<body><script type="text/javascript"> function setAttributeOnload(object, attribute, val) { if(window.addEventListener) { window.addEventListener('load', function(){ object[attribute] = val; }, false); } else { window.attachEvent('onload', function(){ object[attribute] = val; }); } } </script> <div id="navbar-iframe-container"></div> <script type="text/javascript" src="https://apis.google.com/js/plusone.js"></script> <script type="text/javascript"> gapi.load("gapi.iframes:gapi.iframes.style.bubble", function() { if (gapi.iframes && gapi.iframes.getContext) { gapi.iframes.getContext().openChild({ url: 'https://www.blogger.com/navbar.g?targetBlogID\x3d14792577\x26blogName\x3dPLAIN+PATH+PURITAN\x26publishMode\x3dPUBLISH_MODE_BLOGSPOT\x26navbarType\x3dBLUE\x26layoutType\x3dCLASSIC\x26searchRoot\x3dhttps://electofgod.blogspot.com/search\x26blogLocale\x3den\x26v\x3d2\x26homepageUrl\x3dhttp://electofgod.blogspot.com/\x26vt\x3d8382812700944261936', where: document.getElementById("navbar-iframe-container"), id: "navbar-iframe" }); } }); </script>


Means of grace

Is this a biblical string of words: means of grace? Probably, but not in the way those who default to an unregenerate priestcraft - Romanist or Protestant - use it.

Being filled with the Holy Spirit can be seen as monergistic prior to regeneration, and synergistic after regeneration. Like definitive sanctification and progressive sanctification.

If being filled with the Holy Spirit is grace (a part of, a type of) then we can say there are biblical means of grace.

Watchfulness, or being awake, is one.

Loving your enemy is another.

Prayer, obviously.

The Word of God itself, engaging it, meditating upon it is a means of grace, it goes without saying.

What about ritual water baptism and the priestcraft ceremony variously defined and called by different names, Lord's Supper, Communion, Eucharist, Mass, etc.? Are they means of grace, as in dispensing grace? Many Protestants actually claim they aren't, but secretly believe they are, through the back door. Romanists obviously teach full on priestcraft. Protestants are all over the board in how they try to define these rituals. They don't know what to make of them, but the ones most pining for the Beast Church of Rome know what they want them to be. Unregenerate clergy cling to these so-called sacraments for a host of reasons. I'm rambling here because to put succinctly what Protestants believe about these 'sacraments' would be like trying to put succinctly what Marxists believe about economic theory. They're all over the board, half dishonest to begin with, and more addled by the Devil than the fallen angels themselves.

It seems to me that Jesus strikes ritual of any kind from any notion of means of grace. He said it about prayer. Mindless repetition - part of the soul of ritual - is not what we are suppose to engage in regarding prayer. So it seems to me this recruiting of the visual parables of ritual water baptism and breaking of bread and drinking of wine into being the heart of the Christian faith is pretty much of the Devil. The Devil fears regeneration of God's elect the most. It lessens his time before the lake of fire. So anything to drive people away from the Word and the Spirit and into priestcraft ritual is his game.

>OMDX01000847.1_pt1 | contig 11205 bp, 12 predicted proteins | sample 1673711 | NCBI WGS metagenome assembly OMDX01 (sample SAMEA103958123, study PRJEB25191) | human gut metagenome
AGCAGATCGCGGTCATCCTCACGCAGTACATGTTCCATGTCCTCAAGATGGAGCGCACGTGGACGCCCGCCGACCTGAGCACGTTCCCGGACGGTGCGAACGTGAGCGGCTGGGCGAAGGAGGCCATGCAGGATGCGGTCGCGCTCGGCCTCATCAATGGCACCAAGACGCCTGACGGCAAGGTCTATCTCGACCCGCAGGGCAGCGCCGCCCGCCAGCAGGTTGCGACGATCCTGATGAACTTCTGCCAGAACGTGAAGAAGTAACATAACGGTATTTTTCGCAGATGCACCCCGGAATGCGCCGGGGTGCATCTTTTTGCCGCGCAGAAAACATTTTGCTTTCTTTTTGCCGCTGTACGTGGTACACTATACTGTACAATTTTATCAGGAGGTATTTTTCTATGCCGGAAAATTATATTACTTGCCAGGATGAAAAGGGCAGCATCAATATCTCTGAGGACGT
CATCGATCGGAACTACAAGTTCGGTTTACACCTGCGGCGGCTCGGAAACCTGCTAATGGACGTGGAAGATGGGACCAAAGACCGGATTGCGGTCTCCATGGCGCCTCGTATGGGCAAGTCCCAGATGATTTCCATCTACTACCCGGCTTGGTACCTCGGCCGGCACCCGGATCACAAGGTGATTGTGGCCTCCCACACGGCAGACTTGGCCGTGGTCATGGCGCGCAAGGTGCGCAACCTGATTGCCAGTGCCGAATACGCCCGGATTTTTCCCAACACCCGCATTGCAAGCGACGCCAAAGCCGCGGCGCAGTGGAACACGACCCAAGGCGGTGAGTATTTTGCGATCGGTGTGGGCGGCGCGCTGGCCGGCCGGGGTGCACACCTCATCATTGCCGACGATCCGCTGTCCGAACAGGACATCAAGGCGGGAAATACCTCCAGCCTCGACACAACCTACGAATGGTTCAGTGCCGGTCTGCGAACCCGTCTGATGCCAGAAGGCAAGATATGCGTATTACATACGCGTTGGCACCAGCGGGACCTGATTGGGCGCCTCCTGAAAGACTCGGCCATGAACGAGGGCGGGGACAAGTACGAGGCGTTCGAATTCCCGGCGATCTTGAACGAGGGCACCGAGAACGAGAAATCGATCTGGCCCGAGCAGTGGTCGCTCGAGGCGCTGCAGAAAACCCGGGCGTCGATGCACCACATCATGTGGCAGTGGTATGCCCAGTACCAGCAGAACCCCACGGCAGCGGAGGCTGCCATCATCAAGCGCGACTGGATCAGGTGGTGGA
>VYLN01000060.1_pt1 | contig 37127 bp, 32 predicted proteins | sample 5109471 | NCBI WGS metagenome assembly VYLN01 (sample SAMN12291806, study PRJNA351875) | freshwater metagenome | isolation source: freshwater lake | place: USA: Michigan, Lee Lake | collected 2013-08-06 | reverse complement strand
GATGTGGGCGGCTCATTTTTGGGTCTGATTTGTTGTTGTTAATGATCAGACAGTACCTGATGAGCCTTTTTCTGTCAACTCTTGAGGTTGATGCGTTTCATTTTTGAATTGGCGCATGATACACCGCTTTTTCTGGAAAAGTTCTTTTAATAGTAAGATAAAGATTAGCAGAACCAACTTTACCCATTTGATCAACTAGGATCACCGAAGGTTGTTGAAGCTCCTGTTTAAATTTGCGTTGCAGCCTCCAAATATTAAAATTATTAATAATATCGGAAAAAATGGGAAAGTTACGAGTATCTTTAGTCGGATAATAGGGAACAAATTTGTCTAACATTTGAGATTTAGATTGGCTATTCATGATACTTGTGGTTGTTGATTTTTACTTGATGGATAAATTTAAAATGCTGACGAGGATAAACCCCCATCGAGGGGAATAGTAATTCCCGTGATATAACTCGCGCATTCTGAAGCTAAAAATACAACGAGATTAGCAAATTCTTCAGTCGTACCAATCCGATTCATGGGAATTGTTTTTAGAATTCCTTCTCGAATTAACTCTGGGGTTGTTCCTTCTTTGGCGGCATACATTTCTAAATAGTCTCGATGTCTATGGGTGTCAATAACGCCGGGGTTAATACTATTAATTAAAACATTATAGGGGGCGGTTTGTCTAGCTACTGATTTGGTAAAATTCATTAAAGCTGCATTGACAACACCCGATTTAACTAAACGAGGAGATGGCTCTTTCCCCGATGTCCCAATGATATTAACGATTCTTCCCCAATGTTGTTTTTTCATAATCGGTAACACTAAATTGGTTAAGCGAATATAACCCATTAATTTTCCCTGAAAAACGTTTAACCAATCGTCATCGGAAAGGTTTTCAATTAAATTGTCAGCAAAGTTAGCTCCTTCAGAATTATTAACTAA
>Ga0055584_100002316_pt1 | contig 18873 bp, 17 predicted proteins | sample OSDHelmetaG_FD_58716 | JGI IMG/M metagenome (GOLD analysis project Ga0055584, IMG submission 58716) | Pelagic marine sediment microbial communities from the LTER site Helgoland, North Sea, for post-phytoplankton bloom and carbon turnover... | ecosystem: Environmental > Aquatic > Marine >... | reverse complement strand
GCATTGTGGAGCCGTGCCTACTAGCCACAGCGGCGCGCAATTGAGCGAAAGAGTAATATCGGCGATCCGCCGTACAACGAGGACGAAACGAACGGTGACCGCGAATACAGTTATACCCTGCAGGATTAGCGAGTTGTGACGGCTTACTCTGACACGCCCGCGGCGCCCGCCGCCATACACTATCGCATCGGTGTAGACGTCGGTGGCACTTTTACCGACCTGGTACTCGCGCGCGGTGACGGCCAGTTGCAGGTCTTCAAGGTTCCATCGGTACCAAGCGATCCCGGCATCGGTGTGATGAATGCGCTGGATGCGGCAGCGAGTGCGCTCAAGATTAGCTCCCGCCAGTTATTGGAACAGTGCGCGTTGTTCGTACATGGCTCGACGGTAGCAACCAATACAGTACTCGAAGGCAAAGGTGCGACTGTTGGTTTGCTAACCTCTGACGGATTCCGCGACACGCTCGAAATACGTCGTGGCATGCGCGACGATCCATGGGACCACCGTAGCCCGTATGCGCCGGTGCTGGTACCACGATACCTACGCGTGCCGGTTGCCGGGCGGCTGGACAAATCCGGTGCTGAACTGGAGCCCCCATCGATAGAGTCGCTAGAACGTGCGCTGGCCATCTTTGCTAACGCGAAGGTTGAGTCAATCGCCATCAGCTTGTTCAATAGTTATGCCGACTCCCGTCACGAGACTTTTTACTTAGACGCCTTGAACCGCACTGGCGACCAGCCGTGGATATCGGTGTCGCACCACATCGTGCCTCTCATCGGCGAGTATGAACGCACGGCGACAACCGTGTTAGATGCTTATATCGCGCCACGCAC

Note the first two means of grace listed up there: watchfulness, or being awake; and: loving your enemy. But systematic theologies don't talk about those. Are they even in the Bible?

Obviously they are. And they're difficult to do. You have to be regenerate to begin with. Because to attract the Spirit into you by ever greater degree you have to already have the Spirit in you by an act of God. That's a catch-22, you have to have something in you before you can have something in you. God gets us around this catch-22 by regenerating us by the Word and the Spirit. By giving us the Spirit in a monergistic act. We don't do it. God does it. Once it's done we then can attract the Spirit to greater degree. Only Jesus could contain the Spirit "without measure", but we can potentially contain ever greater degree. If we provoke and extend our limits. Which we do by effort to be awake and to love our enemies. Two practices not understood at the church level because the Devil doesn't want it taught at the church level. (They correlate also to the two great commandments of Jesus to love God and to love your neighbor as yourself.) But to see the depth of the teaching requires a search guided by the Holy Spirit. I use the language of the Fourth Way from books such as The Fourth Way and Psychology of Man's Possible Evolution by Ouspensky, but to each their own. Note: the word evolution in that title doesn't refer to mechanical Darwinian evolution. Ouspensky was an effective debunker of the Theory of Evolution.) But if you are going to use the phrase means of grace, they - being awake, and loving your enemy, along with prayer and reading/meditating upon the Word of God itself - are your means of grace. And they are biblical. Taught to you by Jesus Christ Himself.

So be awake.

And love your enemy.

If you fear extra-biblical languages, a. you're probably too shallow to begin with, so, b. just at least make *some* effort with higher influences (art, music, history, philosophy, imaginative literature, science, religion). Don't be a typical no-effort dope. Such types unfortunately define church level leadership and attendance.

And read the Bible complete, the real thing, many times.

And pray.


Post a Comment

<< Home